Les Jardins de L'Imaginaire(5)
Discover 2,000 rosebushes; 20,000 perennials; 2,500 box hedges; 120 sprays of water; more than 150 plant species; 8,000 trees and bushes including rare species; terraces; a theatre-in-the-green; a hedge tunnel; woodlands; a viewpoint; water gardens; and many other features on these six hectares of land overlooking the Vézère river in a contemporary garden stretching over 6 hectares. 13 natural landscapes, as surprising as they are enchanting, recount the history of gardens since the Roman period. Here you'll find the immutable elements of the world's gardens: water, wind movement, plants, perspectives and more. The richness of this garden needed to be experienced with five senses. In particular, that the concept of the diversion of surging water nourishes the whole earth. And the guide will tell you the ideology behind each design. Adults € 7.50.
The Maison du Patrimoine(6)
In the upper part of the old town the heritage house is housed in a former convent to help to preservation and presentation of Terrasson's (and the wider black Perigord's) cultural heritage. It also tries to be a cross-road between art and heriage. It does so with a general exhibition on the ground floor, with the precious Roman Mosaic floor at its heart. The first floor has changing exhibitions by local artists or historical and heritage themes. For example, the first half of 2016 saw an exhibition on French artist Benjamin Rabier: 'The man who made animals (and people) laugh”. July-August-September 2016 and in 2017 saw the exhibition De la belle époque... aux années folles with works of Georges 'Sem' Goursat. On the top floor a permanent exhibition dedicated to he towns 'Epis de faitage', showcases reproductions that allow the visitor to come up close with these typical ornaments that grace the roof endings of old town buildings.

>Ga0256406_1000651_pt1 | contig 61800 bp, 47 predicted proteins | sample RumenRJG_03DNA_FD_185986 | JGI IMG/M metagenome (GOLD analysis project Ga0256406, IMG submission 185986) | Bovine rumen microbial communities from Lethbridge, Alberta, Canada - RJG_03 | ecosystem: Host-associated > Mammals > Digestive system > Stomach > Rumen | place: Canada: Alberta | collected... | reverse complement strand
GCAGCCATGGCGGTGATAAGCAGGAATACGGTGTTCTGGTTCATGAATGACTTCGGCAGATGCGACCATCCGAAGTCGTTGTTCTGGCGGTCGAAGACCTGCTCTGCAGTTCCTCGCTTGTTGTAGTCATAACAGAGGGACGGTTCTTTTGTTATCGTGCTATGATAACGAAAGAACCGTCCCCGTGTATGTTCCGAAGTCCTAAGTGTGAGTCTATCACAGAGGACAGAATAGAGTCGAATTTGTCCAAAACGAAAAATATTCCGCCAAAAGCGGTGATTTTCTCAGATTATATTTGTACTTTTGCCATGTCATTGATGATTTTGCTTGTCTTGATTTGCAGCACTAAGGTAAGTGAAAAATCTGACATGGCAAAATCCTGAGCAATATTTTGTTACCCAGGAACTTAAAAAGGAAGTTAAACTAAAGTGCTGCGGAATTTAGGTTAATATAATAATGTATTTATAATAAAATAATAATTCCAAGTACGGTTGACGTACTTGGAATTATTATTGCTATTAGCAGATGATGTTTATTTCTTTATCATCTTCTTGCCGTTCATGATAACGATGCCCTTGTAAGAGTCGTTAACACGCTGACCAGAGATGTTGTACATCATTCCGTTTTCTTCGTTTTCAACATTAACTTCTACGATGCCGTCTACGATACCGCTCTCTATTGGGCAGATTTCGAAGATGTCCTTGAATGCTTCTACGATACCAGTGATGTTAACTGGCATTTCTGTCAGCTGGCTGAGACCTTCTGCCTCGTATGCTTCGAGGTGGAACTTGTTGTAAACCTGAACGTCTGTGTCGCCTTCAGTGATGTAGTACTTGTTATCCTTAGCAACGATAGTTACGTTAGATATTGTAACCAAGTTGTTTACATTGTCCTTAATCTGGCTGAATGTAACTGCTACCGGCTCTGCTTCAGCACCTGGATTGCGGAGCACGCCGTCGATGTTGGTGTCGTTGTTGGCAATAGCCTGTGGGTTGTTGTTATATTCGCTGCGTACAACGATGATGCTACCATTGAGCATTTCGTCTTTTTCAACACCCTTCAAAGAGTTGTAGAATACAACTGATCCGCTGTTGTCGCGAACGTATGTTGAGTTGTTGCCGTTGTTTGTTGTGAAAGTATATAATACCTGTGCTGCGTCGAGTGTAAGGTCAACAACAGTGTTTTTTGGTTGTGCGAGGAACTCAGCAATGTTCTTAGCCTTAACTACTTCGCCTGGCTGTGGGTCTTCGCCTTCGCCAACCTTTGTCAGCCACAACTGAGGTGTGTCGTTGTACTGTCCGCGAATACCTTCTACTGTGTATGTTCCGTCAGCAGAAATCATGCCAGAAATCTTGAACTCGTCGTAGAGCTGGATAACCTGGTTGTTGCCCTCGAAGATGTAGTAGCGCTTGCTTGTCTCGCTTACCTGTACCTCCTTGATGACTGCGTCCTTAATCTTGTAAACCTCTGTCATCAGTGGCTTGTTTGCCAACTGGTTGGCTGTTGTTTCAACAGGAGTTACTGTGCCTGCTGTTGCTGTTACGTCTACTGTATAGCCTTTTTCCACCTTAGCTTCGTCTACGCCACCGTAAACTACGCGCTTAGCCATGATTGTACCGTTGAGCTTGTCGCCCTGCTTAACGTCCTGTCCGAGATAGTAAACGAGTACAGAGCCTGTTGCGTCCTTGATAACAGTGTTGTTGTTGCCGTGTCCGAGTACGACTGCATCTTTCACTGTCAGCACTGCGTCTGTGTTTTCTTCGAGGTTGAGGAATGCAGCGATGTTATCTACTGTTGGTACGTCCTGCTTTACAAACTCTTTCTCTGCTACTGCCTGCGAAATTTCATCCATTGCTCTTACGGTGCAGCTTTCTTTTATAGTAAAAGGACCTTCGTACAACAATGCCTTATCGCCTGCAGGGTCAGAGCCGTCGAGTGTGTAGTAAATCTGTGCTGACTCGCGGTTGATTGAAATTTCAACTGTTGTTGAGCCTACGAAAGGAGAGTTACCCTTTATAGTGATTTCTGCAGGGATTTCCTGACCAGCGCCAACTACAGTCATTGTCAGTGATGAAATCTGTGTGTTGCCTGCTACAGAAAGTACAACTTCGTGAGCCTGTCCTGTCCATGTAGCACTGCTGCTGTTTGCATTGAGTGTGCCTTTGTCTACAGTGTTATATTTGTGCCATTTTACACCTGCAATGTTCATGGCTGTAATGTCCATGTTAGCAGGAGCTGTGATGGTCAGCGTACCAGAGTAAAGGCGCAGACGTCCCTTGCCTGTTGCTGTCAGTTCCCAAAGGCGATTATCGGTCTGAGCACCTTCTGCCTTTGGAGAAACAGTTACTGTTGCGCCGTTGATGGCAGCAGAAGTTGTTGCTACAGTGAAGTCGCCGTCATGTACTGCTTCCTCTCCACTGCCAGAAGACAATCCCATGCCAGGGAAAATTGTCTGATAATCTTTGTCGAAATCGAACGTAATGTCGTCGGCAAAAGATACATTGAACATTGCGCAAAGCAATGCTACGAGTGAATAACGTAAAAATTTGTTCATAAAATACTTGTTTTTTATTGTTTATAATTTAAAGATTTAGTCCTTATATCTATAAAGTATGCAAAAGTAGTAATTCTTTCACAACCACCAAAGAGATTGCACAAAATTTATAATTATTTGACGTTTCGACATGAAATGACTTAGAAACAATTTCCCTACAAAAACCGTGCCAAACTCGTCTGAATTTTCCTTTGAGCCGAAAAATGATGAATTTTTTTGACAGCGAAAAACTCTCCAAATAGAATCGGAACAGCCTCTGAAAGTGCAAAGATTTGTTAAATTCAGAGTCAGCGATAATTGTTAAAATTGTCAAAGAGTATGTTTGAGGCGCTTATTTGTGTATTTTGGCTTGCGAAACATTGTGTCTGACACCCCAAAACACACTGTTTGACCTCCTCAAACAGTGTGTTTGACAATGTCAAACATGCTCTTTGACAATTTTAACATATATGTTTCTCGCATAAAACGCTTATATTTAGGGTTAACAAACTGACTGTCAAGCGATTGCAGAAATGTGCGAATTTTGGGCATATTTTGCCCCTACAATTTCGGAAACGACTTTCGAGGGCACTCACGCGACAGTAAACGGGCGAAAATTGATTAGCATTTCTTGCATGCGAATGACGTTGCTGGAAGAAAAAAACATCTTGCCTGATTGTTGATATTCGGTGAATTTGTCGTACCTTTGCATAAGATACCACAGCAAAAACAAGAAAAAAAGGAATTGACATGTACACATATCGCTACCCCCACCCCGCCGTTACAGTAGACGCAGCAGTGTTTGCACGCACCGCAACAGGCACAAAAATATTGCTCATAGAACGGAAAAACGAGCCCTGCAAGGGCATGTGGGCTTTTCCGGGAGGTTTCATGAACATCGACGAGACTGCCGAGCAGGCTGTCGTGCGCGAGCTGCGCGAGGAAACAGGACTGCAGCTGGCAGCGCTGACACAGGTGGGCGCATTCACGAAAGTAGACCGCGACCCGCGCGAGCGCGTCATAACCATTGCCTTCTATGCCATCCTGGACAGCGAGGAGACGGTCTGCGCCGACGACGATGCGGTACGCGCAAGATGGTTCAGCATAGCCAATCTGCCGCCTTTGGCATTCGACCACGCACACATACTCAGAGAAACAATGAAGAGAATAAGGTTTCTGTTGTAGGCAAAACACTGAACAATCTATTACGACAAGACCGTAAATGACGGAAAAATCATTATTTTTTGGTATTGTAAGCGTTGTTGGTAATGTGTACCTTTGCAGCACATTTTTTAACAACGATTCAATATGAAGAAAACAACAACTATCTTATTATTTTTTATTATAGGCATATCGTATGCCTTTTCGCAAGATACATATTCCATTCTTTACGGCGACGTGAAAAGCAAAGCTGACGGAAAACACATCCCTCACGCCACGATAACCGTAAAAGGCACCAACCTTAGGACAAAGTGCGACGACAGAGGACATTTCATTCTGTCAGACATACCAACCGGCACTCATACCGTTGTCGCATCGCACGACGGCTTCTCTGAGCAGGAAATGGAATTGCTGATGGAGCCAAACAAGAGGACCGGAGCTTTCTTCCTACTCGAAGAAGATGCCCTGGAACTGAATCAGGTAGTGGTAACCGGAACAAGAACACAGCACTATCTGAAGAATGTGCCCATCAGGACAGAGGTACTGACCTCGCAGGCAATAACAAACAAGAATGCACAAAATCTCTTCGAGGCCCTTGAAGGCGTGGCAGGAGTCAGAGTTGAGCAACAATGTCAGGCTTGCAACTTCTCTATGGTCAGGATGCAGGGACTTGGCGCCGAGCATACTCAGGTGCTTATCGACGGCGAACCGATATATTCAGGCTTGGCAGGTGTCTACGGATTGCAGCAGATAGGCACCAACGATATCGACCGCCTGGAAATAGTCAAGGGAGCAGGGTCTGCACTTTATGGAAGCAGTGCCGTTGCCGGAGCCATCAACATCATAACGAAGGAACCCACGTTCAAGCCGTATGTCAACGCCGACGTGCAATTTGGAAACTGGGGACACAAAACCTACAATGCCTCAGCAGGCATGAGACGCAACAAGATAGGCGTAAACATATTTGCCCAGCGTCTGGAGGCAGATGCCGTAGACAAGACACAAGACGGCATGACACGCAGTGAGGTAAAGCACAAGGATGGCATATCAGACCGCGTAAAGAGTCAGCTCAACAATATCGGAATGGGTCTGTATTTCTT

L'église Saint Sour(4)
In the 8th and 9th centuries, the Vikings penetrated the region from the Vézère river and destroyed the first monastery. The Benedictines decided to build this abbey church on the highest part of the hillside. The abbey church is fortified with ramparts along the cliff and was placed under direct authority of Pope Alexandre III in 1165 and continued to flourish under the protection of the king of France after 1229. Early in the 14th century extensive rebuilding took place.
During the Hundred Years' War (1350) the church, abbey, town and even part of the old bridge were destroyed by the English. By the end of the 15th century reconstruction starts and was finished by 1540, just in time for the Wars of Religion during which it was pillaged and burned down by Catholics and Huguenots alike (1569), the Huguenots destroy the grave of Saint Sour. In 1575 a renegade 'comte de Martinengue' seeks refuse in the ruins, but is defeated leaving little but a ruin.
Rebuilding work took place in the 17th and 18th centuries, but it was not till the 19th century that the restoration was completed with the help of architect Chevals, who also restored Rocamadour. Thus the new church was consecrated in 1889. Recently a six year long restoration was completed. In the church a reliquary said to contain Saint Sour's bones and a statue representing him can be found. A painting of Saint Julien de Brioude, the roman soldier and early convert to Christianity martyred in 304 AD.